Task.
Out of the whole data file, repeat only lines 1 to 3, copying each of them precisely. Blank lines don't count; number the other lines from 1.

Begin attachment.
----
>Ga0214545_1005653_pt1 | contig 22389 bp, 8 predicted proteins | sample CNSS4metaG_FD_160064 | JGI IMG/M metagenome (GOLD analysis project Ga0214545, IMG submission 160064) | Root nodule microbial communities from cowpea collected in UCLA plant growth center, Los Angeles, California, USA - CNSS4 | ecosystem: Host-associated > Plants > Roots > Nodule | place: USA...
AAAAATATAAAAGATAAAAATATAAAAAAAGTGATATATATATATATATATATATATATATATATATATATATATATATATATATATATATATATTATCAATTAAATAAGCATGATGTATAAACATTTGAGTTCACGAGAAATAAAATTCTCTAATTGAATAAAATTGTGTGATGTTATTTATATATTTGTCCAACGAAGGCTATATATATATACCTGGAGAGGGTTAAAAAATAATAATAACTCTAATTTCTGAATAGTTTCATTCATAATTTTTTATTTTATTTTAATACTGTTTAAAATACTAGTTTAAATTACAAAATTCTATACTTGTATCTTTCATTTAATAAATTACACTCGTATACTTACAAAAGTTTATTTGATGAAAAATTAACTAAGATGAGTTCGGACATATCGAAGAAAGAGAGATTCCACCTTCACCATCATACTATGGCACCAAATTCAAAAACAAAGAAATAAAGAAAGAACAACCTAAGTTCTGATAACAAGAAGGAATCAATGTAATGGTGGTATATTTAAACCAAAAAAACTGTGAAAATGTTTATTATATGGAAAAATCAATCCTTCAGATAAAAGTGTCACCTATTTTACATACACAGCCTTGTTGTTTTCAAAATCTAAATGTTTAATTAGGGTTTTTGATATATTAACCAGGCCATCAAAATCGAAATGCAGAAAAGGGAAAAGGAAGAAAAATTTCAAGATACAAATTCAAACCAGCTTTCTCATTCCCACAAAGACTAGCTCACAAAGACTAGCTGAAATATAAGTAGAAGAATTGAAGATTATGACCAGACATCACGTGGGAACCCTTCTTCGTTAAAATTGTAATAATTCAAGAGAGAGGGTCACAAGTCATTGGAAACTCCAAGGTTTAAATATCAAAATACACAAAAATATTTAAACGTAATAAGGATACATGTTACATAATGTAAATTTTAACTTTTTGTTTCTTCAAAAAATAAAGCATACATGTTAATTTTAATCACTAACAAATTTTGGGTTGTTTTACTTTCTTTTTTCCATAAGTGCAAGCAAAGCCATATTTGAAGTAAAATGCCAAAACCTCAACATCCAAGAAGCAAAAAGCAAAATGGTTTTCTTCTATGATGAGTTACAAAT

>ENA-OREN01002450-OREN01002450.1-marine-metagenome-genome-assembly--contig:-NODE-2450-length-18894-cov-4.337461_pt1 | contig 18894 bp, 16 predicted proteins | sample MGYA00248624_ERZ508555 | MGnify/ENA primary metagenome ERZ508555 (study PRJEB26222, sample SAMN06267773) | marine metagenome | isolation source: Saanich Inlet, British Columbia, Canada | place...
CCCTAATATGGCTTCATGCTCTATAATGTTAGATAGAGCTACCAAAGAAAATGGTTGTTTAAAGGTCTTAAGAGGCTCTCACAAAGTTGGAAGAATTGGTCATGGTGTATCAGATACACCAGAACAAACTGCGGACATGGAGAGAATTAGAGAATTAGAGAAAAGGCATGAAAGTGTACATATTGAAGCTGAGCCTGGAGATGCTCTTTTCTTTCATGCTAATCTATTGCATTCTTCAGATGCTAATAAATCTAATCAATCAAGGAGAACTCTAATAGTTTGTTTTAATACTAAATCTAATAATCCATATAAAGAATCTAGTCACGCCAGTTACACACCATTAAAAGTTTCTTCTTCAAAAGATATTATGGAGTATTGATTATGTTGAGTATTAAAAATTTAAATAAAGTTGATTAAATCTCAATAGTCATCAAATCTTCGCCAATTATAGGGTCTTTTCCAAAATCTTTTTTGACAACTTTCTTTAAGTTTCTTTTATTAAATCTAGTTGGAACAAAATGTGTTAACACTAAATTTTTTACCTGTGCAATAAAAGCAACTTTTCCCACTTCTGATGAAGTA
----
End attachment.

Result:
>Ga0214545_1005653_pt1 | contig 22389 bp, 8 predicted proteins | sample CNSS4metaG_FD_160064 | JGI IMG/M metagenome (GOLD analysis project Ga0214545, IMG submission 160064) | Root nodule microbial communities from cowpea collected in UCLA plant growth center, Los Angeles, California, USA - CNSS4 | ecosystem: Host-associated > Plants > Roots > Nodule | place: USA...
AAAAATATAAAAGATAAAAATATAAAAAAAGTGATATATATATATATATATATATATATATATATATATATATATATATATATATATATATATATTATCAATTAAATAAGCATGATGTATAAACATTTGAGTTCACGAGAAATAAAATTCTCTAATTGAATAAAATTGTGTGATGTTATTTATATATTTGTCCAACGAAGGCTATATATATATACCTGGAGAGGGTTAAAAAATAATAATAACTCTAATTTCTGAATAGTTTCATTCATAATTTTTTATTTTATTTTAATACTGTTTAAAATACTAGTTTAAATTACAAAATTCTATACTTGTATCTTTCATTTAATAAATTACACTCGTATACTTACAAAAGTTTATTTGATGAAAAATTAACTAAGATGAGTTCGGACATATCGAAGAAAGAGAGATTCCACCTTCACCATCATACTATGGCACCAAATTCAAAAACAAAGAAATAAAGAAAGAACAACCTAAGTTCTGATAACAAGAAGGAATCAATGTAATGGTGGTATATTTAAACCAAAAAAACTGTGAAAATGTTTATTATATGGAAAAATCAATCCTTCAGATAAAAGTGTCACCTATTTTACATACACAGCCTTGTTGTTTTCAAAATCTAAATGTTTAATTAGGGTTTTTGATATATTAACCAGGCCATCAAAATCGAAATGCAGAAAAGGGAAAAGGAAGAAAAATTTCAAGATACAAATTCAAACCAGCTTTCTCATTCCCACAAAGACTAGCTCACAAAGACTAGCTGAAATATAAGTAGAAGAATTGAAGATTATGACCAGACATCACGTGGGAACCCTTCTTCGTTAAAATTGTAATAATTCAAGAGAGAGGGTCACAAGTCATTGGAAACTCCAAGGTTTAAATATCAAAATACACAAAAATATTTAAACGTAATAAGGATACATGTTACATAATGTAAATTTTAACTTTTTGTTTCTTCAAAAAATAAAGCATACATGTTAATTTTAATCACTAACAAATTTTGGGTTGTTTTACTTTCTTTTTTCCATAAGTGCAAGCAAAGCCATATTTGAAGTAAAATGCCAAAACCTCAACATCCAAGAAGCAAAAAGCAAAATGGTTTTCTTCTATGATGAGTTACAAAT

>ENA-OREN01002450-OREN01002450.1-marine-metagenome-genome-assembly--contig:-NODE-2450-length-18894-cov-4.337461_pt1 | contig 18894 bp, 16 predicted proteins | sample MGYA00248624_ERZ508555 | MGnify/ENA primary metagenome ERZ508555 (study PRJEB26222, sample SAMN06267773) | marine metagenome | isolation source: Saanich Inlet, British Columbia, Canada | place...